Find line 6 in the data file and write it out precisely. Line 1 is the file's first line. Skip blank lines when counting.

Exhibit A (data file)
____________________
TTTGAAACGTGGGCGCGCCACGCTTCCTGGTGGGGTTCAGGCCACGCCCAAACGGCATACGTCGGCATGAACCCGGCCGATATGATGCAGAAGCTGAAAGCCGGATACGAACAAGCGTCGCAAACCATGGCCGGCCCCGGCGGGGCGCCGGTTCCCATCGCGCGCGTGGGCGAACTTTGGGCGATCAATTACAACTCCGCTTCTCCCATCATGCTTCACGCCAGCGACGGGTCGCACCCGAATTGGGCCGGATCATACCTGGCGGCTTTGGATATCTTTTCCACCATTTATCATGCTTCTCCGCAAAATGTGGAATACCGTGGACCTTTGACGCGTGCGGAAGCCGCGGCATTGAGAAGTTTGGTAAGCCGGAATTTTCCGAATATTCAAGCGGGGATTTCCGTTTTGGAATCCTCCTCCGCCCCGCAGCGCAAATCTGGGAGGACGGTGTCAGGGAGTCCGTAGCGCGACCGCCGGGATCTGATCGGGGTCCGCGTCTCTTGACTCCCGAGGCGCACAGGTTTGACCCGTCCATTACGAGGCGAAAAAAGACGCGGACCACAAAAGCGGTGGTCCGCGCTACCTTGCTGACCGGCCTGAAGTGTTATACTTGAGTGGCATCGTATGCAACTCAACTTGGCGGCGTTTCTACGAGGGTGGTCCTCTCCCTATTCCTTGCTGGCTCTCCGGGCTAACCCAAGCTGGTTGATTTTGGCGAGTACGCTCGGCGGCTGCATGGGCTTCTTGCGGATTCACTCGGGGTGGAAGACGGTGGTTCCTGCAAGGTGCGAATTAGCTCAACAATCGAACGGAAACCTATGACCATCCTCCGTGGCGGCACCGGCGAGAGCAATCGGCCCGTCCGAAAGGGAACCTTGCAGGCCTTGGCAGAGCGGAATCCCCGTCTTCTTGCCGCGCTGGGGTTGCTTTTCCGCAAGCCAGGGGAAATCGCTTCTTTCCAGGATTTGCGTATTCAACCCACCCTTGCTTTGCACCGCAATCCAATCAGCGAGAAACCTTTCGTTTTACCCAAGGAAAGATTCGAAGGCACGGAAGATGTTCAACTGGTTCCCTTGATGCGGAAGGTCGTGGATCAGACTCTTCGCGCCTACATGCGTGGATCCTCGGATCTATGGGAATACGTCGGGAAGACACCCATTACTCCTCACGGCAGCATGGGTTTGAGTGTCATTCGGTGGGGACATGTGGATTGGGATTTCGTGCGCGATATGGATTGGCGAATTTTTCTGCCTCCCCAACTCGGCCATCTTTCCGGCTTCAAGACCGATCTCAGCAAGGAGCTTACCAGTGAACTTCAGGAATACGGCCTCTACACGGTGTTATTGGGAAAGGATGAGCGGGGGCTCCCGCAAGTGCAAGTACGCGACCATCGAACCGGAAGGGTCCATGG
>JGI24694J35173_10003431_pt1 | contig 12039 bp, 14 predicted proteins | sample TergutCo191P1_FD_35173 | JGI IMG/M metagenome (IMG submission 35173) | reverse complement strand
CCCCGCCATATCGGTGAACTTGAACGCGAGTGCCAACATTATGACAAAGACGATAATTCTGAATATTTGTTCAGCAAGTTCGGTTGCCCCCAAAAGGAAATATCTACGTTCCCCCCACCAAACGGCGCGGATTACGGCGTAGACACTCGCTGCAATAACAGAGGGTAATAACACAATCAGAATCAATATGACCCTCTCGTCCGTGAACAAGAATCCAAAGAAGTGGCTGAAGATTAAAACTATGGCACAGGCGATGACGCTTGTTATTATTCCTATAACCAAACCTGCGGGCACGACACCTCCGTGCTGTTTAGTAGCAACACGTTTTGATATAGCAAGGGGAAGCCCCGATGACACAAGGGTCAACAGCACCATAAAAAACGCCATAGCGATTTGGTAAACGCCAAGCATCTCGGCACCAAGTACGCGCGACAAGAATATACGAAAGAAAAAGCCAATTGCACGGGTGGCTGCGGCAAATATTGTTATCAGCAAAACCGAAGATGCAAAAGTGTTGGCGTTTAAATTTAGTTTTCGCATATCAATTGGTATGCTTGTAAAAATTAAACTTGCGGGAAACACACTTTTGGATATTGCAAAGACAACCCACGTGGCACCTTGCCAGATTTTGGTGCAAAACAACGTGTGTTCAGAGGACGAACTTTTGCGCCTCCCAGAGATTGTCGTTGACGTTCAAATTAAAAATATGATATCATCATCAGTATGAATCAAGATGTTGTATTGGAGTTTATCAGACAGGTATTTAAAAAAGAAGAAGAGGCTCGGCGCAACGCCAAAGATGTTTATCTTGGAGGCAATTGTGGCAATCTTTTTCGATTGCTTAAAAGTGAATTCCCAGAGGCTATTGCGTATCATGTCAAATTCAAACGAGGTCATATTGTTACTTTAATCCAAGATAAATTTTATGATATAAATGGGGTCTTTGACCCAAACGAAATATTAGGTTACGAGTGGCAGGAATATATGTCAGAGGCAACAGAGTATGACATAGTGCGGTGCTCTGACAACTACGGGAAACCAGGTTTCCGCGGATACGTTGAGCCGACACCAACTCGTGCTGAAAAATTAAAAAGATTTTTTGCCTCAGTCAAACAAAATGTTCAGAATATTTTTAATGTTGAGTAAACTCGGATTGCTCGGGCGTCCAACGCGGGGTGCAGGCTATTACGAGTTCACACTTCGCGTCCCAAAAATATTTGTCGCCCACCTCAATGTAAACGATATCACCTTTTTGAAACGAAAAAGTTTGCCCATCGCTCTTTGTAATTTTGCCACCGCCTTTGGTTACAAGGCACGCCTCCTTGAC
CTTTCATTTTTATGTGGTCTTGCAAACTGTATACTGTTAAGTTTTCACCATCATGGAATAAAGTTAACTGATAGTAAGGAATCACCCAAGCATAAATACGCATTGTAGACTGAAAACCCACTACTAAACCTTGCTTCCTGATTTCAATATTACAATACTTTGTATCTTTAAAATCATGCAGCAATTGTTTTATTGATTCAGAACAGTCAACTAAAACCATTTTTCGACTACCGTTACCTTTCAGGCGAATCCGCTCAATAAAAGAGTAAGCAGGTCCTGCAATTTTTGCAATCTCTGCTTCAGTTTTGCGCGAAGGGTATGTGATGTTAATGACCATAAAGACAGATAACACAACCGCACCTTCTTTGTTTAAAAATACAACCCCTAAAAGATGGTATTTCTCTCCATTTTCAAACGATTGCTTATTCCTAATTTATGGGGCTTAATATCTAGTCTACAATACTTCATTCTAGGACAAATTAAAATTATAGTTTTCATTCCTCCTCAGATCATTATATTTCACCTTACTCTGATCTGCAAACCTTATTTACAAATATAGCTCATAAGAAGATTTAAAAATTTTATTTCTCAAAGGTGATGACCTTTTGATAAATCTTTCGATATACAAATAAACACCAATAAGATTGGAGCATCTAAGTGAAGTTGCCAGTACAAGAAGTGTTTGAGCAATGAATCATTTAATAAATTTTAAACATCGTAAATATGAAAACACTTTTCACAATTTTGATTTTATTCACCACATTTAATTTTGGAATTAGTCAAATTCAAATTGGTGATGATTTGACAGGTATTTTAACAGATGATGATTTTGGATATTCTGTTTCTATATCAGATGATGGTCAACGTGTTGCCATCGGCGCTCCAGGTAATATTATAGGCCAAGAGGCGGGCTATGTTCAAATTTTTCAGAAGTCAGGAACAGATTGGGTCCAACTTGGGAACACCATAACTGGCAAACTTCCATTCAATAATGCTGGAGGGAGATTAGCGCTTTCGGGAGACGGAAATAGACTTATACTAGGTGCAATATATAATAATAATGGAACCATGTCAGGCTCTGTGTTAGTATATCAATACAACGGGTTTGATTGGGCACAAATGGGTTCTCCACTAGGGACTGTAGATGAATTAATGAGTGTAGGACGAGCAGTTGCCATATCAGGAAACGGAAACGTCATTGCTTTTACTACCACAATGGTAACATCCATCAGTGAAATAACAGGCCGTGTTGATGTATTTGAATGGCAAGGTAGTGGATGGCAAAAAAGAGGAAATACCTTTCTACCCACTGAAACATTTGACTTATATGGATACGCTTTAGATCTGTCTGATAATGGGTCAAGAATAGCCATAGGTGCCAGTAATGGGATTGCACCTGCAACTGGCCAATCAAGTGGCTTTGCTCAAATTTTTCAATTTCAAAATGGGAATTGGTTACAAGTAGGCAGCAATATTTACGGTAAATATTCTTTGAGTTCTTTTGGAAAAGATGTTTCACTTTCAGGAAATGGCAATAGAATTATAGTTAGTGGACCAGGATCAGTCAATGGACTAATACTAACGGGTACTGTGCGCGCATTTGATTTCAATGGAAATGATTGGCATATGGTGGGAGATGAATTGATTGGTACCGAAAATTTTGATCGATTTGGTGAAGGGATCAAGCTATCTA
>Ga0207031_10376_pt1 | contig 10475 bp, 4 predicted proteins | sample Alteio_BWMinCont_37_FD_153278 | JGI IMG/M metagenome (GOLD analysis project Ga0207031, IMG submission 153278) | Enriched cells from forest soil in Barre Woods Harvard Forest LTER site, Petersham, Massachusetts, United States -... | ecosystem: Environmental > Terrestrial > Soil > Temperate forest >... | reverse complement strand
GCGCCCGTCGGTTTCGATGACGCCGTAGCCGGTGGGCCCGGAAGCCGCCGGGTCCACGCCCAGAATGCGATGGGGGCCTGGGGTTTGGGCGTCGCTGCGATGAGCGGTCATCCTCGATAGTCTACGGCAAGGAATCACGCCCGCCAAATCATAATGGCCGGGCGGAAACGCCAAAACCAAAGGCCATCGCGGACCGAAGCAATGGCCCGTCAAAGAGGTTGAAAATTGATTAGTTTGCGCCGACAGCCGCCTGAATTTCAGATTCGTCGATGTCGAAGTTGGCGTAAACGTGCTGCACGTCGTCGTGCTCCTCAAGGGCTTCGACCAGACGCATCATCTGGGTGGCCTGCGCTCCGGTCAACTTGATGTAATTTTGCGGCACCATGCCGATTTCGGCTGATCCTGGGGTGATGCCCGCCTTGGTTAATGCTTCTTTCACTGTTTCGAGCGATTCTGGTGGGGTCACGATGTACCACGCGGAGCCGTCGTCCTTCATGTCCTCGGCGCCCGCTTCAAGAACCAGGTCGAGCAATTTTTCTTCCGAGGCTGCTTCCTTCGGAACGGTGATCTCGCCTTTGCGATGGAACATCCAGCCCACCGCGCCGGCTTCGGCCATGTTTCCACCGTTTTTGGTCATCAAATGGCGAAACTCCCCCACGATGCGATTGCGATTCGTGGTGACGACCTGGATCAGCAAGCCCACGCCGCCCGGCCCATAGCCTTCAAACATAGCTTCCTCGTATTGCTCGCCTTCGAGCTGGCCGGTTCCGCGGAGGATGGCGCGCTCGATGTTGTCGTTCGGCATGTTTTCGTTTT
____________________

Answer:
GCGCCCGTCGGTTTCGATGACGCCGTAGCCGGTGGGCCCGGAAGCCGCCGGGTCCACGCCCAGAATGCGATGGGGGCCTGGGGTTTGGGCGTCGCTGCGATGAGCGGTCATCCTCGATAGTCTACGGCAAGGAATCACGCCCGCCAAATCATAATGGCCGGGCGGAAACGCCAAAACCAAAGGCCATCGCGGACCGAAGCAATGGCCCGTCAAAGAGGTTGAAAATTGATTAGTTTGCGCCGACAGCCGCCTGAATTTCAGATTCGTCGATGTCGAAGTTGGCGTAAACGTGCTGCACGTCGTCGTGCTCCTCAAGGGCTTCGACCAGACGCATCATCTGGGTGGCCTGCGCTCCGGTCAACTTGATGTAATTTTGCGGCACCATGCCGATTTCGGCTGATCCTGGGGTGATGCCCGCCTTGGTTAATGCTTCTTTCACTGTTTCGAGCGATTCTGGTGGGGTCACGATGTACCACGCGGAGCCGTCGTCCTTCATGTCCTCGGCGCCCGCTTCAAGAACCAGGTCGAGCAATTTTTCTTCCGAGGCTGCTTCCTTCGGAACGGTGATCTCGCCTTTGCGATGGAACATCCAGCCCACCGCGCCGGCTTCGGCCATGTTTCCACCGTTTTTGGTCATCAAATGGCGAAACTCCCCCACGATGCGATTGCGATTCGTGGTGACGACCTGGATCAGCAAGCCCACGCCGCCCGGCCCATAGCCTTCAAACATAGCTTCCTCGTATTGCTCGCCTTCGAGCTGGCCGGTTCCGCGGAGGATGGCGCGCTCGATGTTGTCGTTCGGCATGTTTTCGTTTT